By Casey Blair (@CaseyLBlair)
Fairytale and folklore retellings, while legion, are hard to do well. As with any kind of adaptation, it’s not enough to capture what makes the original work: authors have to bring something new to get me excited about the familiar and often highly problematic originals. These are some that I think nail it.
1. I find Beauty and the Beast pretty creepy, but when I saw Grace Draven — hands-down my favorite fantasy romance writer — had written a take, I decided to give it a shot. Entreat Me doesn’t disappoint, engaging with the problematic tropes of the original and twisting them into a story I adored.
2. In Bryony and Roses, T. Kingfisher (aka Ursula Vernon) accepts the source material’s problematic tropes outright and re-casts them, incorporating them as world-building obstacles our heroine has to overcome. I did not realize going in that with this take on Beauty and the Beast I was signing up for a straight-up comedy, but I snickered through the entire book. In this interpretation, our heroine is a gardener who couldn’t care less about fancy dresses but will declare war on invasive rose vines, and I for one would not dream of standing in her way.
3. In The Star-Touched Queen, Roshani Chokshi draws on a number of Hindu myths (Savitri and Satyavan, Shiva and Parvati, and parts of the Ramayana, to name a few). Rather than retelling any particular story, Chokshi has taken threads from many and woven them together into a story that is thoroughly steeped in Hindu myth but also thoroughly unique, written in gorgeous, magical prose.
4. Letters to Zell by Camille Griep also pulls from multiple sources, but this time they’re Disney princesses’ stories being woven together. This epistolary novel is an alternatingly hilarious and heart-wrenching story of three women learning to navigate the expectations their society has thrust upon them of what their happily-ever-after should look like and find their own path in a world that thinks their stories are over.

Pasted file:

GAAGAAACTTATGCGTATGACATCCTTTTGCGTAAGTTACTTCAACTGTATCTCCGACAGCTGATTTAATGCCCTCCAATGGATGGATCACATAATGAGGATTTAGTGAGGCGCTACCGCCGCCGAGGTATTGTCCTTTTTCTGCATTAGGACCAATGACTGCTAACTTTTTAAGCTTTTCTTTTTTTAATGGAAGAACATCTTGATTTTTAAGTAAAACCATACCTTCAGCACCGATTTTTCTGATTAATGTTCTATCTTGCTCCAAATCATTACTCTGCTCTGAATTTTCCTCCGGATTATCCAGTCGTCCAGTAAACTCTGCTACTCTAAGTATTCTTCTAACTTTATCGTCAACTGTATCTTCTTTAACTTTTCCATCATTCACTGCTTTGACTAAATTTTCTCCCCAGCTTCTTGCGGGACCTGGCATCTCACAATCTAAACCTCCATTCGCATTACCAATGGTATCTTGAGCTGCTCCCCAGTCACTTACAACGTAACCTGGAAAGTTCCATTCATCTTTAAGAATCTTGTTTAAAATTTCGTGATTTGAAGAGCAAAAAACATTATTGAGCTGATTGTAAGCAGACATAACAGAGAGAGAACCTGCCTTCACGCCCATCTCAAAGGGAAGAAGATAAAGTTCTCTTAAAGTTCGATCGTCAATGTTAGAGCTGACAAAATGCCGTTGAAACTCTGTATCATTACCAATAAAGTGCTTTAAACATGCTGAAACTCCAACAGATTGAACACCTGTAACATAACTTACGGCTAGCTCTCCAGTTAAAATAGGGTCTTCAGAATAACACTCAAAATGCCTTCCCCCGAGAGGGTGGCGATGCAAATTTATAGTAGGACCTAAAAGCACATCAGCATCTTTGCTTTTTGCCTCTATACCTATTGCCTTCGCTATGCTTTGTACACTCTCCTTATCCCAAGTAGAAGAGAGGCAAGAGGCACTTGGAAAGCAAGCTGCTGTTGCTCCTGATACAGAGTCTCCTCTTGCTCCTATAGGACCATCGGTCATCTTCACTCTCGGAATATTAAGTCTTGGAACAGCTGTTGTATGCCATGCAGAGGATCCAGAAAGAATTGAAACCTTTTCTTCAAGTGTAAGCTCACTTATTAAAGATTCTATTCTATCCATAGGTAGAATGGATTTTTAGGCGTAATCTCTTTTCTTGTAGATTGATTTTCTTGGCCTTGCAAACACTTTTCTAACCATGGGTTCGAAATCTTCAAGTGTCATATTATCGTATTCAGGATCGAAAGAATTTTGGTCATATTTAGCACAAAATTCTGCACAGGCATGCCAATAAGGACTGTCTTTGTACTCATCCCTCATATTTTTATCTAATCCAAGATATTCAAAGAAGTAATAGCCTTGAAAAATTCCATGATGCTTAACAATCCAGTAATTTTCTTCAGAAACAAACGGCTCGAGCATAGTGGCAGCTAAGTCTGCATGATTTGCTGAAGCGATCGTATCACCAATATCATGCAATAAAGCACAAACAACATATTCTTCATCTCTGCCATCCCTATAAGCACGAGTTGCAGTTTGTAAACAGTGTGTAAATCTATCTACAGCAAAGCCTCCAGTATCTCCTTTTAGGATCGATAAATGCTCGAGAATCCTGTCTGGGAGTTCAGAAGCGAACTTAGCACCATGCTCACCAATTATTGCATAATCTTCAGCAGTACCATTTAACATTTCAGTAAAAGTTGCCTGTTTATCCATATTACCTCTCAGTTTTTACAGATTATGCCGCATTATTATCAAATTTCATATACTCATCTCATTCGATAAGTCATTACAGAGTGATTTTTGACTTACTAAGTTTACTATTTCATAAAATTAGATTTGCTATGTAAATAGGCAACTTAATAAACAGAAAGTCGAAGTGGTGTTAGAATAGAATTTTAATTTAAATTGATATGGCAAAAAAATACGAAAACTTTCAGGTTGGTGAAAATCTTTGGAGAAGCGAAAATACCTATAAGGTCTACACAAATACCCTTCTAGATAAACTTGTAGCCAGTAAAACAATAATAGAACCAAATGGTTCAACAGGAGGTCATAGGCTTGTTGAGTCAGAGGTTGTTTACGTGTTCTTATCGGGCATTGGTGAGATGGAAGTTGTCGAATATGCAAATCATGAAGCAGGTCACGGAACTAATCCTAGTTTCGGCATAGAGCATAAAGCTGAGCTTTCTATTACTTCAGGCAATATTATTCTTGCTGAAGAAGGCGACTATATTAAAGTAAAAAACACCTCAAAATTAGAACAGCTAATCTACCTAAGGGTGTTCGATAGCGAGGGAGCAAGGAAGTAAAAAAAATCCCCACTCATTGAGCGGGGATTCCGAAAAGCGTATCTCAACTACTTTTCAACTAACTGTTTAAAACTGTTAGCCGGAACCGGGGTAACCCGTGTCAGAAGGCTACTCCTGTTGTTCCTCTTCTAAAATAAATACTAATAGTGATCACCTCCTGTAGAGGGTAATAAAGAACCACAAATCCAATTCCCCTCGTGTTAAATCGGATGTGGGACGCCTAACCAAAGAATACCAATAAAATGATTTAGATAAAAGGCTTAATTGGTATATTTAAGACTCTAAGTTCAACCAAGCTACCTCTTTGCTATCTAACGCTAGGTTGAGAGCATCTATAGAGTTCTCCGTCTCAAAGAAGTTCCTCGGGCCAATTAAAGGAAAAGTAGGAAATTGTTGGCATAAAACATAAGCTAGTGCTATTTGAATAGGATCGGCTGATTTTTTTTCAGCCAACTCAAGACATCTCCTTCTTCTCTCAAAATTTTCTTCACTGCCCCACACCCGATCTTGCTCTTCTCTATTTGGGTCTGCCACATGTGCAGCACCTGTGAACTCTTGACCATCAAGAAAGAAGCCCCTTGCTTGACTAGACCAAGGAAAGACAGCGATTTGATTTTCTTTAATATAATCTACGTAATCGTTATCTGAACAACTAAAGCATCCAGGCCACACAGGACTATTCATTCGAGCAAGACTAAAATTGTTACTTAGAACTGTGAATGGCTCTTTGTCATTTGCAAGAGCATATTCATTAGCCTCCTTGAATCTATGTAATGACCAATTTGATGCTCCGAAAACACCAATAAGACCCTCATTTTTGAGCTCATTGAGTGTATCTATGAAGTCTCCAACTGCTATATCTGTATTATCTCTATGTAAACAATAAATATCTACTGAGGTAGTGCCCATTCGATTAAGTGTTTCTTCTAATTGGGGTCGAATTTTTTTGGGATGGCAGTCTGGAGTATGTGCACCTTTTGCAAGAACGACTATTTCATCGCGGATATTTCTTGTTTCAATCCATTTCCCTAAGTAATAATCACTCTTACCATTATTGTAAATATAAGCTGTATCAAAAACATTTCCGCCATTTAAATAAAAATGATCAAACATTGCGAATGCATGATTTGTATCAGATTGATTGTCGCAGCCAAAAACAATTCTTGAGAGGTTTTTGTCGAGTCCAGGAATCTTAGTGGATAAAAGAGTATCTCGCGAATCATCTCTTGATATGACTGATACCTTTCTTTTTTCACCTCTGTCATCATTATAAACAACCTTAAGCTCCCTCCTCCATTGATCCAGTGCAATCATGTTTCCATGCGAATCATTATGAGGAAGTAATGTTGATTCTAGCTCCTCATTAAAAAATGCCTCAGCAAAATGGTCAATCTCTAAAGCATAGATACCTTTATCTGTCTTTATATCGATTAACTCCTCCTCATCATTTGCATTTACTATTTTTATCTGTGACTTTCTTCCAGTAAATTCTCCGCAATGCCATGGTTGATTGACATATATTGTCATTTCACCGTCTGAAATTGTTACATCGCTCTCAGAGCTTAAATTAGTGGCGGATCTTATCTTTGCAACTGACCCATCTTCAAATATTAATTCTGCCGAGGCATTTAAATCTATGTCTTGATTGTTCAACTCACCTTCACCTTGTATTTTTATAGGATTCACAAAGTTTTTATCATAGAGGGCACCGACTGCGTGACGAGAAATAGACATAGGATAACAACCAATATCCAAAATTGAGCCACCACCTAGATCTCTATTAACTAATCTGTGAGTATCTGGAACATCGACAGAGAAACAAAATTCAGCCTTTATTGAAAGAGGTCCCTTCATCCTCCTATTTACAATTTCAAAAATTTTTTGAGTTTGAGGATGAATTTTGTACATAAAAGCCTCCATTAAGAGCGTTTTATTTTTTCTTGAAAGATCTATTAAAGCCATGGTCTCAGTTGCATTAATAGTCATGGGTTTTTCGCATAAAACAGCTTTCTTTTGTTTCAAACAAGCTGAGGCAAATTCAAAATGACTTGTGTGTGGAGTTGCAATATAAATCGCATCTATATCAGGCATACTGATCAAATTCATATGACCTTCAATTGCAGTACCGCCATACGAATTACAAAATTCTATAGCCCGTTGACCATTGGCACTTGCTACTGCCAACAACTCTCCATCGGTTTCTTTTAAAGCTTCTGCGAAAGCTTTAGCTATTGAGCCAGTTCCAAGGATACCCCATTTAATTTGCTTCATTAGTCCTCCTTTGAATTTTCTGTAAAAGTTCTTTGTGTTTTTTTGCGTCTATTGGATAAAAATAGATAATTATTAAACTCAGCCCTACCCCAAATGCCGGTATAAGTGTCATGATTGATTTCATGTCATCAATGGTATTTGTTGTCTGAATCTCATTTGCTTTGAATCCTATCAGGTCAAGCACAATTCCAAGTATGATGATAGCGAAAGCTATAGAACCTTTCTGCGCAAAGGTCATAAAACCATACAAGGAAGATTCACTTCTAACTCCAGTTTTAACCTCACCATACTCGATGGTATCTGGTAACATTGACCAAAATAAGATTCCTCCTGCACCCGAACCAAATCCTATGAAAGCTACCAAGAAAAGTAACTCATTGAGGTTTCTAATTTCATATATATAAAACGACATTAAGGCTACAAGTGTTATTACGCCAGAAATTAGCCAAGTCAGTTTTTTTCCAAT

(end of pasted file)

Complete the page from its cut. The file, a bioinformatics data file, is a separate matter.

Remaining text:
5. Rosamund Hodge’s Crimson Bound starts with seeds from Little Red Riding Hood — as well as a few other fairytales — and then veers sharply into its own direction. Rachelle is broken and dauntless and I love her to pieces. On top of all the magic and sword-fighting, in this dark fantasy Hodge also does great work with disability, class, and religion against a backdrop of a medieval French-esque culture.
6. Renee Ahdieh’s The Wrath and the Dawn shares a premise with A Thousand and One Nights, but this is not a simple retelling. Between the stories told at night, there is dark magic at work, and it’s up to the bold Shahrzad to keep their world from falling apart — and to save the caliph she wants desperately to hate. Romance and intrigue tie together to make for a thrilling story.
Casey Blair writes speculative fiction novels for adults and teens. She is a graduate of Vassar College and of the Viable Paradise residential science fiction and fantasy writing workshop. After teaching English in rural Japan for two years, she relocated to the Seattle area. She is prone to spontaneous dancing, exploring ancient cities around the world, wandering and adventuring through mountains, spoiling cats terribly, and drinking inordinate amounts of tea late into the night.